My sources tell me that the PGCC developer’s consultants said yesterday they would avoid cutting down the trees along Scotland Road but admitted that some angsana trees would have to make way for the road widening/flyover work, especially near the Jalan Batu Gantong junction, to cope with the extra traffic anticipated.
These trees are actually heritage trees. Some concerned Penangites pasted posters (see picture above) on the trees likely to be affected. One person who has seen the plan told me that perhaps a few dozen trees would have to be chopped down.
By this morning, the posters had disappeared.
The threat to the trees flies in the face of the assurance given by PGCC master-planner Nasrine Seraji, which was reported in the New Straits Times:
Paris-based architect Nasrine Seraji also gave the assurance that the angsana trees along Jalan Scotland would not have to make way for the project.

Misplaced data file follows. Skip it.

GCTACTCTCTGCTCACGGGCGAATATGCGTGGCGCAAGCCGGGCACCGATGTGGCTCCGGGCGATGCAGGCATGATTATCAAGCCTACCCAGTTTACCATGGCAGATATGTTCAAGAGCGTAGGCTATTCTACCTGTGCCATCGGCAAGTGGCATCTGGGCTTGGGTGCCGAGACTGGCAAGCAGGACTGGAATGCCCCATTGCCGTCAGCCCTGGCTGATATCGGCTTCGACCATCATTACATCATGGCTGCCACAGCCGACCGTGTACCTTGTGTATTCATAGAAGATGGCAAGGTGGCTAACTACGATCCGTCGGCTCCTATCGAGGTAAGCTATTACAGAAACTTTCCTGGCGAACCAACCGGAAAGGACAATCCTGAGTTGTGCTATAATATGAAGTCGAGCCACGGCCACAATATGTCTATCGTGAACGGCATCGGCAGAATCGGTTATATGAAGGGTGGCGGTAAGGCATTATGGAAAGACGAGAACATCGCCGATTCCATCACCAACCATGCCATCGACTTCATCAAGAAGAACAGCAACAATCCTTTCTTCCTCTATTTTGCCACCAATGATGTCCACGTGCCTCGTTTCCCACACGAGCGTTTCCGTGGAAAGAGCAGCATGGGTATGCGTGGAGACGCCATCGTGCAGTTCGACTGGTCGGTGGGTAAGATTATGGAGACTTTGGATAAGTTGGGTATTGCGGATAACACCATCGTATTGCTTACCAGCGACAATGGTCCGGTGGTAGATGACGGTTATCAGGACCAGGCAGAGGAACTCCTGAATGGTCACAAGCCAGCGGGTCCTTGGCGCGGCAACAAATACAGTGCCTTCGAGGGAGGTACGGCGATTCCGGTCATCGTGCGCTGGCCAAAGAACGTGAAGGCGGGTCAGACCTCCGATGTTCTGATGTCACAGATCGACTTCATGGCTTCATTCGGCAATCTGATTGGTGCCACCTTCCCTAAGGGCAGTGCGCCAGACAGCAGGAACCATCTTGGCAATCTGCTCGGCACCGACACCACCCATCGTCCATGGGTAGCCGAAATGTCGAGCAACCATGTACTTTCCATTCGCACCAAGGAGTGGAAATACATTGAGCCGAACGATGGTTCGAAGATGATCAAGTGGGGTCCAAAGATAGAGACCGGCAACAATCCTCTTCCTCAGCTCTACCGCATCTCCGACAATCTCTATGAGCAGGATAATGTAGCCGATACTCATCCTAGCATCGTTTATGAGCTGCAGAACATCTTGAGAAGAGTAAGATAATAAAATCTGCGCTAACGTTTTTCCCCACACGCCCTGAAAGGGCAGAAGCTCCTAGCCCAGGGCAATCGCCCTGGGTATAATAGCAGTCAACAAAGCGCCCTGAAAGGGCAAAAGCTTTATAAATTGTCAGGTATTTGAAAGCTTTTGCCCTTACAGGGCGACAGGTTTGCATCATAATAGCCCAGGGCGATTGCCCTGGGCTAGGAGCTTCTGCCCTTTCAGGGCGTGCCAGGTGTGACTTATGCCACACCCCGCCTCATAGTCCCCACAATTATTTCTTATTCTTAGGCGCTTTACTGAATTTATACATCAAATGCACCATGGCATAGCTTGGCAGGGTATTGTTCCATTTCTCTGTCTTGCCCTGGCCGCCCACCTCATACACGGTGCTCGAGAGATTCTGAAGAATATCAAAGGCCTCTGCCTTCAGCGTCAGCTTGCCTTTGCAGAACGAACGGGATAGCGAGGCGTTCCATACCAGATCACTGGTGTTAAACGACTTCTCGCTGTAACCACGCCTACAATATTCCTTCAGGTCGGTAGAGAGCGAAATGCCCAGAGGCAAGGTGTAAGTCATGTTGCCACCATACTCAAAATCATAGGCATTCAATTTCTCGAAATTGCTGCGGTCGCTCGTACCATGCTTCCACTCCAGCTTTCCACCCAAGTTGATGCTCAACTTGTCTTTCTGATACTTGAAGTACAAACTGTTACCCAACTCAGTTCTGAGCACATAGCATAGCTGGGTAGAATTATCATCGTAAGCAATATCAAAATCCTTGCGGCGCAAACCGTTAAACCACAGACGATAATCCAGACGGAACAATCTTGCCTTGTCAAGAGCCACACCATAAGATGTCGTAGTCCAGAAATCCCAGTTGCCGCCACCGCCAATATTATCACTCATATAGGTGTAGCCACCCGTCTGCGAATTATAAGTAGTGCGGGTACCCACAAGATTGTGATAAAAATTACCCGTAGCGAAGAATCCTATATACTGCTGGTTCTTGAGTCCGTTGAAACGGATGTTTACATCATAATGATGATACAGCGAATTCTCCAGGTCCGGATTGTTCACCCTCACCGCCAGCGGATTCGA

“Residents in the neighbouring Jesselton area can also expect a better view, improved air quality and enhanced property values,” she said here yesterday.
(Have I taken her comments out of context?!)
I don’t see how air quality can be improved with the huge volume of extra traffic in the area.
The developers for their part have pledged to plant hundreds of thousands of trees. (Seeing is believing.)
But as one concerned Malaysian observed of the threat to the angsana trees:
This shows prima facie that PGCC is not a sustainable development proposal! Even replacing mature trees (particularly handsome Angsana’s) is not a good option because young trees will take decades to achieve the positive environmental impact that existing mature trees already have now. PGCC is a double-edge sword that cuts both ways – increasing traffic level and hence fossil fuel consumption and greenhouse gas emission level and at the same time eliminating trees that help filter and cleanse the air. And we are talking still about other long-term adverse impacts of traffic encroachment on society….